Members of the Jacksonville Police Department and the community on Friday morning celebrated the retirement of one of the department's three four-legged officers, Roby.
Roby, a 10-year-old German Shepherd, will be spending the rest of his life with his handler and K-9 instructor Regina Boyd. He’s been with the department since 2008.
Roby suffered injuries during an apprehension at the end of 2012 and had to go through months of physical therapy and surgeries to make him fit for duty as a police dog again.
“There had been two calls from an apartment complex of a suspicious person. The first officer gets there, comes in contact with the person, and he ends up pushing her and takes off running,” Boyd said.
After the suspect ran from police, another call came in alerting them that the suspicious man was in the complex.
“[The man] ends up striking the officer and takes off running again,” Boyd said. “We came back in, set up a perimeter and we did a track for the suspect.”
The suspect was found under bags of trash, pillows and blankets in a backyard, where he couldn’t be seen.
“[Roby] alerted on him, and [the suspect] was given an opportunity to give up and show himself and he refused,” Boyd said.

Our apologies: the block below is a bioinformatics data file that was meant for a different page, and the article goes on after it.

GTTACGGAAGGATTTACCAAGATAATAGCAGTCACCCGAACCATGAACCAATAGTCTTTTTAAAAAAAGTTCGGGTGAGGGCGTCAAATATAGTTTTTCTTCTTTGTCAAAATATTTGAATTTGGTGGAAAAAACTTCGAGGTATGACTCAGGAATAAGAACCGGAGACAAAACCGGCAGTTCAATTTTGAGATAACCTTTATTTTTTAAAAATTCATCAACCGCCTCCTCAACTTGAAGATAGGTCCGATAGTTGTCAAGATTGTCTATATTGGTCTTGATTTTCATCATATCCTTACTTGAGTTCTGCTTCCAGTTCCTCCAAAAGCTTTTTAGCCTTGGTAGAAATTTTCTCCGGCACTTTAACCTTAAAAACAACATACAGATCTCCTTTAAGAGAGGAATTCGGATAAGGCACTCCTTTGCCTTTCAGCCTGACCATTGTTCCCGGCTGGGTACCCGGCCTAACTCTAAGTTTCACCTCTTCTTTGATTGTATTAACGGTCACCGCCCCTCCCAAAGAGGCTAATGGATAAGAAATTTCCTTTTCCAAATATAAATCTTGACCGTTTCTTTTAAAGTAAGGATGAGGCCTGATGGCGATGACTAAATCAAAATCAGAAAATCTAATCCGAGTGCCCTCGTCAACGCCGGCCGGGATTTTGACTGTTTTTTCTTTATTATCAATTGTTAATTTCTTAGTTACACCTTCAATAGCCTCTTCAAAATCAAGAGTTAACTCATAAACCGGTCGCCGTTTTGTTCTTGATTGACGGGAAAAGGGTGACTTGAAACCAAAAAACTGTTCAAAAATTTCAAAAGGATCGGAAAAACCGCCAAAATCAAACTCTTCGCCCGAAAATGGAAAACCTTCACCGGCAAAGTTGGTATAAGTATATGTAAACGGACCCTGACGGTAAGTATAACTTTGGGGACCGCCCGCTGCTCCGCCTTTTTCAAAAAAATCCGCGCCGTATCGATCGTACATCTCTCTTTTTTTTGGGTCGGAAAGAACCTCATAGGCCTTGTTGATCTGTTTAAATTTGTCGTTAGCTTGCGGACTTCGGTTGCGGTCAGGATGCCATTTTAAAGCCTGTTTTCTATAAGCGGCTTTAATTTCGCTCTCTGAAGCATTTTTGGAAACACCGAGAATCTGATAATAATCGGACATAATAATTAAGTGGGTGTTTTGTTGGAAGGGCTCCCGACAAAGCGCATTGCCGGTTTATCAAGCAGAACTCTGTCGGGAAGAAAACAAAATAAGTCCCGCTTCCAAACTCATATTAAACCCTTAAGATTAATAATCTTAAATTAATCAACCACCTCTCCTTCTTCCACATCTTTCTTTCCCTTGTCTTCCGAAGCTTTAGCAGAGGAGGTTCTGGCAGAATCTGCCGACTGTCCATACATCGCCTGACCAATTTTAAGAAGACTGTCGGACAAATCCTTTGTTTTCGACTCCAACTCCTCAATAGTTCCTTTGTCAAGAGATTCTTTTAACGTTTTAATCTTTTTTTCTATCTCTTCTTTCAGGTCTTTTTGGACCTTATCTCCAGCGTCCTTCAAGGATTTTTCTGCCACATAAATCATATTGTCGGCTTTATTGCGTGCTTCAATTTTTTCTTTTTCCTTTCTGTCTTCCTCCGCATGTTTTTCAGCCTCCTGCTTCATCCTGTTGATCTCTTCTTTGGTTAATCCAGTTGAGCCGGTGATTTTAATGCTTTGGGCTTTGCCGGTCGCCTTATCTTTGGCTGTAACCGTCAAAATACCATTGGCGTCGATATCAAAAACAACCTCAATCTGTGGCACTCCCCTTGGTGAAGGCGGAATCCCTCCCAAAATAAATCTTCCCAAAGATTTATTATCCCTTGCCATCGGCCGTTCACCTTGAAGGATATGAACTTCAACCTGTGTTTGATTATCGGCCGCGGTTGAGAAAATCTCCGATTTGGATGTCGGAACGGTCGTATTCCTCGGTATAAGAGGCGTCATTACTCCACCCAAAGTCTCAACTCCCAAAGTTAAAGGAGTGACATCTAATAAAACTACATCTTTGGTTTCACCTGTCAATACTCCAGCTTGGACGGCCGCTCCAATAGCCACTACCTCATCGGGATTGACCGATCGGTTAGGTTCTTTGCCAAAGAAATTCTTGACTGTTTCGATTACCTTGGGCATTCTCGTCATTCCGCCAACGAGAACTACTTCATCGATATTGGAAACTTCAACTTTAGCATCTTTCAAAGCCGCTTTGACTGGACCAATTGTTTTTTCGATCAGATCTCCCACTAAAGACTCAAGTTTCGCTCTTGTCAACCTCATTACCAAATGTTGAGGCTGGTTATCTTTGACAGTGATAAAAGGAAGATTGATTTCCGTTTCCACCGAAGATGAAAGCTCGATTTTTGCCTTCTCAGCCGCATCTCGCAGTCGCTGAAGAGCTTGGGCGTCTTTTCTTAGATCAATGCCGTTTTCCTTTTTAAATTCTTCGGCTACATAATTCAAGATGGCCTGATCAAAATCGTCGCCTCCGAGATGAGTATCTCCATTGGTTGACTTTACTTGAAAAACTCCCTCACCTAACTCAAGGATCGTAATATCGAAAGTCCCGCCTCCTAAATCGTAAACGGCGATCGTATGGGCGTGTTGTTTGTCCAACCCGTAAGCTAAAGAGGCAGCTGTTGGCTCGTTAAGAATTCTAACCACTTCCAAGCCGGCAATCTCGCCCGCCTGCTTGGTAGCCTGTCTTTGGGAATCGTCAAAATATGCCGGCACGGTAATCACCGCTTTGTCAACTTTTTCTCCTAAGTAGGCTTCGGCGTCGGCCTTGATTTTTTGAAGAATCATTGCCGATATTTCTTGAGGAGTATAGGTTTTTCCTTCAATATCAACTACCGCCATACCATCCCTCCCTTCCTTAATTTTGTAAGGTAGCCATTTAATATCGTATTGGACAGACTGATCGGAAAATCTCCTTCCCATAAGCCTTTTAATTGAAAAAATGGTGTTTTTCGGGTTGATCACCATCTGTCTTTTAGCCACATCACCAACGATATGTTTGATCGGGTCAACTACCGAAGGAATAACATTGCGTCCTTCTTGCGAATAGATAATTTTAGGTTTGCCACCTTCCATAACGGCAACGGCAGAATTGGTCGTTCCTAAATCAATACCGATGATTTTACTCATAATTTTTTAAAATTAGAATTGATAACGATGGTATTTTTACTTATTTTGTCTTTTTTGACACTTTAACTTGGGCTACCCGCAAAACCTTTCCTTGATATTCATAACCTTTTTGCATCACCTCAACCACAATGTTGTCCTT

“The dog was sent in and apprehended the suspect when the suspect took off running and tried to fight with the dog, slamming him down on the pavement, slammed him into a chain link fence and caused injuries to his hips and spine.”
Roby had to take some time off from his duties to recover, she said.
“He went through a couple of surgeries where they had to replace some ligaments in his legs, then he was brought back to work and he just kept getting worse,” Boyd said.
After some physical therapy and laser treatments, Roby’s condition improved, but officers decided it was time for him to retire.
Friday, Roby received a retirement badge, along with tons of treats, bones and belly rubs from the department.
In addition, Boyd was told that the dog park at Dupree Park in Jacksonville would be named after her longtime partner. “I was totally shocked. That’s outstanding,” she said.
Fundraisers were held for the department to get a new dog, which costs around $9,000.
The community and various organizations worked together to raise the necessary funds, and Boyd’s new partner, Alex, was purchased in June.
Alex, a 1 1/2-year-old Dutch Shepherd, officially started with the department on June 8. He’s been working with Boyd and will live with her and Roby at their home.
“We’ve already gotten three drug busts,” Boyd said. “I think he’s going to be a great asset to the department.”